In a few days, Momo has an appointment for a monitoring test for this thyroid (T-4). If the level of thyroxine in his blood is normal, we will be able to move forward with the dental care he needs soon.
Momo and the Refuge for cats (Verdun) team offer you our sincere thanks, from the bottom of our hearts, for your precious help. Please know that it is not only your financial support that we appreciate. Your encouragement and moral support are essential to helping us continue our tireless work to give our cats a second chance and a better quality of live whenever possible.
May 6, 2015: Good news
The results of Momo's T-4 blood test indicate that his thyroid hormone (thyroxine) levels have returned to normal as a result of the treatment he started a month ago. Momo's next thyroid test will be in 3 months, at the beginning of August 2015.
Momo is in great shape! As a result, he has an appointment to get the dental care he needs.
June 10, 2015: An update on Momo
Momo underwent dental treatment on May 21. He had two abscesses, and had to have two upper canines and three molars (two on the top and one on the bottom) removed. According to the vet, he must have been suffering a great deal. He returned to his foster home on May 23 with a four-day prescription for morphine to help control the pain. He was having a hard time keeping warm, so a hot water bottle was put in his little bed and he managed to recover.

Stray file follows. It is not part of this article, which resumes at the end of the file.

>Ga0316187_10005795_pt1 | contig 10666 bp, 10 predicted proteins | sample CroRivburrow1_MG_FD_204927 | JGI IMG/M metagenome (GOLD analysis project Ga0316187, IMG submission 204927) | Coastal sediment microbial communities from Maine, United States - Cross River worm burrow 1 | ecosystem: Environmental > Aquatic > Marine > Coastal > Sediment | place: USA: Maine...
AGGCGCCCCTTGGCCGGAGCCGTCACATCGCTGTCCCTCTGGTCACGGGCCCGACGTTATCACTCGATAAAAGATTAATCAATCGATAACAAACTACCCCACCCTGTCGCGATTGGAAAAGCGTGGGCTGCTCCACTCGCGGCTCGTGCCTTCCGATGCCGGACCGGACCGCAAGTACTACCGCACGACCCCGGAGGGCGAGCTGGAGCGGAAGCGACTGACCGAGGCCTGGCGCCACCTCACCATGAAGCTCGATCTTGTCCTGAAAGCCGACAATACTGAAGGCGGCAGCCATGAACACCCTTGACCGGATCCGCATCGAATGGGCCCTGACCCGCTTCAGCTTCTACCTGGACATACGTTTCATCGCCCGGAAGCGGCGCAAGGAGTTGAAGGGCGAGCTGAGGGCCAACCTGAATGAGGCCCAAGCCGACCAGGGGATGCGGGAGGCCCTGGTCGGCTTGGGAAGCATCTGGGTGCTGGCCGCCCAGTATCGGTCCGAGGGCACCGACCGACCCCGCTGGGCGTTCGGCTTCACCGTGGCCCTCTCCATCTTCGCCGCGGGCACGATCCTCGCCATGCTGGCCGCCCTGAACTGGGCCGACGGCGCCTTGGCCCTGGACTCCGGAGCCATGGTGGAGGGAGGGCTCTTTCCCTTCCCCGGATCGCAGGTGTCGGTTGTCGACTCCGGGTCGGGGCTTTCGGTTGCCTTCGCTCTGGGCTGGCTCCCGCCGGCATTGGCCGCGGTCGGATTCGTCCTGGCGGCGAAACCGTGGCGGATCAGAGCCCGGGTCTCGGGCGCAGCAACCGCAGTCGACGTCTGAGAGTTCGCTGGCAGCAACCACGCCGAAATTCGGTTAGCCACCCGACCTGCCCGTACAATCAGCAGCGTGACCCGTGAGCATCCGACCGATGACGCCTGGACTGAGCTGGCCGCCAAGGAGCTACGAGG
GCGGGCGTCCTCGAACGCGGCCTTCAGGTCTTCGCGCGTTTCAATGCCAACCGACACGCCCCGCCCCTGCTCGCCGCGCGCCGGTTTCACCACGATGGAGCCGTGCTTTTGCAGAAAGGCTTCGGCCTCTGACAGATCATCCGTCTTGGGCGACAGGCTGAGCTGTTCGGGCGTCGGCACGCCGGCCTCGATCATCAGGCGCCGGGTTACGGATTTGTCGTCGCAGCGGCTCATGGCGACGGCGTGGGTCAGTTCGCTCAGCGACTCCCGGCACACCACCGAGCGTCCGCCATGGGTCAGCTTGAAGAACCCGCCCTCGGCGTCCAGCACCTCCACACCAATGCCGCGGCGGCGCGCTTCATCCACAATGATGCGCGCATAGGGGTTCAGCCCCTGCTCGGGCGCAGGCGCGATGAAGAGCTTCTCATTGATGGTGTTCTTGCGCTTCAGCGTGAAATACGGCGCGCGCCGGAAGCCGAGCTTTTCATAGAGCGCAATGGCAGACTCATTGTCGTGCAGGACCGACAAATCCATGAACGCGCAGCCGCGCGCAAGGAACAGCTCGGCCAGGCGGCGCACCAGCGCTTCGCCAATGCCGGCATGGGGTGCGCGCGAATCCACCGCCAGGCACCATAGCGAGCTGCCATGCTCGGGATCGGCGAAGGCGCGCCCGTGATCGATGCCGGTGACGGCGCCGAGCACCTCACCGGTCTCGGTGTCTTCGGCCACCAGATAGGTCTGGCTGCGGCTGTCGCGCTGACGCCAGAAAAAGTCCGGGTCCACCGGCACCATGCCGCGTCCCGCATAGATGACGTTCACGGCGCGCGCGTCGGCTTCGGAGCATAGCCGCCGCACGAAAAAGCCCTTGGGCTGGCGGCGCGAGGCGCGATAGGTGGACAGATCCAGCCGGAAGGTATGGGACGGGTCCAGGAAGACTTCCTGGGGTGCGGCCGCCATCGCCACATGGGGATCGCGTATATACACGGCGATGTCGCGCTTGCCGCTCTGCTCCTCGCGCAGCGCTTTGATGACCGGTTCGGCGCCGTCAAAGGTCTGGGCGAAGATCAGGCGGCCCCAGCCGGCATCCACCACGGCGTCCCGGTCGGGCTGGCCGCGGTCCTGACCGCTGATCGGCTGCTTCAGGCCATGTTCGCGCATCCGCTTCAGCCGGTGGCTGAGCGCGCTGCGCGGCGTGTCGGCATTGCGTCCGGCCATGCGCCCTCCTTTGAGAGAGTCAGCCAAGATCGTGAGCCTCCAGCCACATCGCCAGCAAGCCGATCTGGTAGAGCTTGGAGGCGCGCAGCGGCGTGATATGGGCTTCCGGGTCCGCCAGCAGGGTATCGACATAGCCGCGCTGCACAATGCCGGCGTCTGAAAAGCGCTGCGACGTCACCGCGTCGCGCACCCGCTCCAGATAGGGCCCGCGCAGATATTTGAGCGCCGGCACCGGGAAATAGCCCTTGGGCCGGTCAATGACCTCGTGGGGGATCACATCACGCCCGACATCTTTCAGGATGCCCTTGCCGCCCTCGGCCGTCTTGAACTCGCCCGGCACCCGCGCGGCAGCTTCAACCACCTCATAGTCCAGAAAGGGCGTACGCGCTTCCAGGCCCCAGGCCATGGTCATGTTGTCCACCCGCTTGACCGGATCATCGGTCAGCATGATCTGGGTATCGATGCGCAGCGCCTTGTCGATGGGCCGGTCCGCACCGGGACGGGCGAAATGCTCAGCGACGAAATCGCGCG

Momo is now doing very well. He eats well, drinks well, and is alert and watches birds through the window. He’s more cheerful than before, and plays with his little cat toys, which he never used to do. He’s continuing with his treatment to maintain his thyroid health.
Even though they are more expensive, the vet has recommended pills rather than specialized food to treat Momo’s hyperthyroidism. There are two reasons for this:
- Because Momo is older, his digestive system is more fragile. He eats food, both wet and dry, that is designed to manage gastro-intestinal problems, and is doing great.
- Momo shares his temporary foster home with several other cats, making a special diet difficult to manage. Momo takes a pill every morning and evening, and everything is going well.
Our courageous Momo is now ready for adoption.
Good news: Momo has been adopted on November 14, 2015!
The volunteer team of the Refuge for cats Verdun